Many of us will present “The Gift of the Magi,” O. Henry’s tale of gift giving and self-sacrifice in December, and friend of the blog Kate McCook just shared a link to a 15-minute film that beautifully modernizes the classic short story. “I came across this lovely short film set during the Greek economic crisis,” she emailed this week. “I’m thinking of showing it to my class for a little treat and exposure to world culture.” Thanks, Kate, for sharing the good stuff – this one’s definitely going into my rotation, too. Continue reading

What if every teacher had the right tools to do this job?
What if we all had a hard drive full of current, relevant, rigorous lessons?
What if we were treated like professionals and not expected to dig into our own (meager) paychecks to supply those tools? Continue reading

The man who created Roget’s Thesaurus, Peter Mark Roget, was born on January 18, 1779, a date loquacious scholars celebrate as National Thesaurus Day. (Thanks, Alex E., for the heads-up. I had no idea this was a thing.) Though my research failed to unearth the authority who had the power to make such a declaration, it seems like a nice thing to remember the retired doctor whose passion project helps us all sound a bit more erudite. Continue reading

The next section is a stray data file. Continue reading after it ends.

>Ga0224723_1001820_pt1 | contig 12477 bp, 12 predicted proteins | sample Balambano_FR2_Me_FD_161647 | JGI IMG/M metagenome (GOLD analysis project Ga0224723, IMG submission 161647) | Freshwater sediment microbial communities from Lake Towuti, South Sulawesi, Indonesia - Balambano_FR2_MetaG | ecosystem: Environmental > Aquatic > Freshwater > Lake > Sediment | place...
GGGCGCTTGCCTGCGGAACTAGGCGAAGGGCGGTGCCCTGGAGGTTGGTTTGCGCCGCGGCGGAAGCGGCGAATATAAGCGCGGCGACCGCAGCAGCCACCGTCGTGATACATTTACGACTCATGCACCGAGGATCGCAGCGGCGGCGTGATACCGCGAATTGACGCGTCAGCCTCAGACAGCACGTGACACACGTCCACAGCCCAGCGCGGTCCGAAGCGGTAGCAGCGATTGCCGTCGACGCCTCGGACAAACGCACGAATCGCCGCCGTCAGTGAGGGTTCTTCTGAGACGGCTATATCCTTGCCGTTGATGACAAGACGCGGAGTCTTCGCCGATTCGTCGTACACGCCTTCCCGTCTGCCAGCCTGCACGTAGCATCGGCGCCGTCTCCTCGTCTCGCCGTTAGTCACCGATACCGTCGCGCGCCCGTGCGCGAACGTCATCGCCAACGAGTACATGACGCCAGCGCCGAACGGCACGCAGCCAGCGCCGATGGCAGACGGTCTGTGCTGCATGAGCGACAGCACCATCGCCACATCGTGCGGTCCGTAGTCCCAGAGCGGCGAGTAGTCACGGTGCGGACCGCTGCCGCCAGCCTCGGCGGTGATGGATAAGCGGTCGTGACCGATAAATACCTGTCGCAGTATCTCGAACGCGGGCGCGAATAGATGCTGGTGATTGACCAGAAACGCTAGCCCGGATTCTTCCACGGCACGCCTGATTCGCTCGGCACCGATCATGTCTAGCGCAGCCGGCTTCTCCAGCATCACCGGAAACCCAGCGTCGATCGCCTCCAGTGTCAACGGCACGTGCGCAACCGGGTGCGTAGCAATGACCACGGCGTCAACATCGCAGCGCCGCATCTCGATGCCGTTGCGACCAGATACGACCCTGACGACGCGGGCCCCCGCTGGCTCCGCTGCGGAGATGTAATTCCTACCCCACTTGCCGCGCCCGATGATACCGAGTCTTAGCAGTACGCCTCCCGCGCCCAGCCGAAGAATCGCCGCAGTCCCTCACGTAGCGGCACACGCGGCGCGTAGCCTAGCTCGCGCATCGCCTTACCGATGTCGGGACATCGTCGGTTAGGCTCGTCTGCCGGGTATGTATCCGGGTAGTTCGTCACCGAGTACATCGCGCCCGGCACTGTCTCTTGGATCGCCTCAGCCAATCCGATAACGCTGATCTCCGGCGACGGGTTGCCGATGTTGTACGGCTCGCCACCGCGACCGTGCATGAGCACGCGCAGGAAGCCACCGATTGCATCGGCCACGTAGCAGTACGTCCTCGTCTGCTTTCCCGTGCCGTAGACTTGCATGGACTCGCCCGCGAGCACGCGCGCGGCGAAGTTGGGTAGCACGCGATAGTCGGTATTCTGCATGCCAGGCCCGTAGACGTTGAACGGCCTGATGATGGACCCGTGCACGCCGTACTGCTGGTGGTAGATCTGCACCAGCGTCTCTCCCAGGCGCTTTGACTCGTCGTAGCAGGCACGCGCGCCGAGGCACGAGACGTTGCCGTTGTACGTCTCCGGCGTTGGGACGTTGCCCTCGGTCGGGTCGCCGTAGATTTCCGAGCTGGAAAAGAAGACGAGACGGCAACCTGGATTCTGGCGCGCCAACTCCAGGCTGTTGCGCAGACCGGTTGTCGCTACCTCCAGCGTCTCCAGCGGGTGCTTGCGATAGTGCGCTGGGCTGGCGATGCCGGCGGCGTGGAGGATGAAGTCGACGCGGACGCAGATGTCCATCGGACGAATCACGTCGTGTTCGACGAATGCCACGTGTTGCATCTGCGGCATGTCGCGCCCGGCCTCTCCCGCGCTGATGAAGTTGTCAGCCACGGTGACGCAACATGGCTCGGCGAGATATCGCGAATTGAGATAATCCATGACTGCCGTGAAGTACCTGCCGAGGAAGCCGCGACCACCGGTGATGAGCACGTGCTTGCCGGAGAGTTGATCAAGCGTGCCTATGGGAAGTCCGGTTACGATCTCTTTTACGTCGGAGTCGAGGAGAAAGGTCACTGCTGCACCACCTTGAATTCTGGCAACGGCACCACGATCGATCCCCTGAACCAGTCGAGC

When my freshmen strike these words from their literary analysis writing, they (miraculously!) start to sound like young adults. Continue reading

This week’s drop of awesome comes from Cam Milleson, the blog’s middle school teacher friend in Kernville, California. Cam’s kids are working on a suspense narrative, so she built the following progress-tracker Continue reading

This week, I’m continuing the occasional “How to Write” series with a look at the power of an essay’s conclusion. English teacher friends, here is the three-sentence formula that often turns a B+ essay into an A- in my classroom: Continue reading

Ready to dig into some nuts-and-bolts of essay writing? Let’s talk about how to help our middle school and high school students write strong intro. paragraphs. Note: This format works great when teaching literary analysis, argument, and research essays, but narratives are a whole different story. (Heh…see what I did there?) Continue reading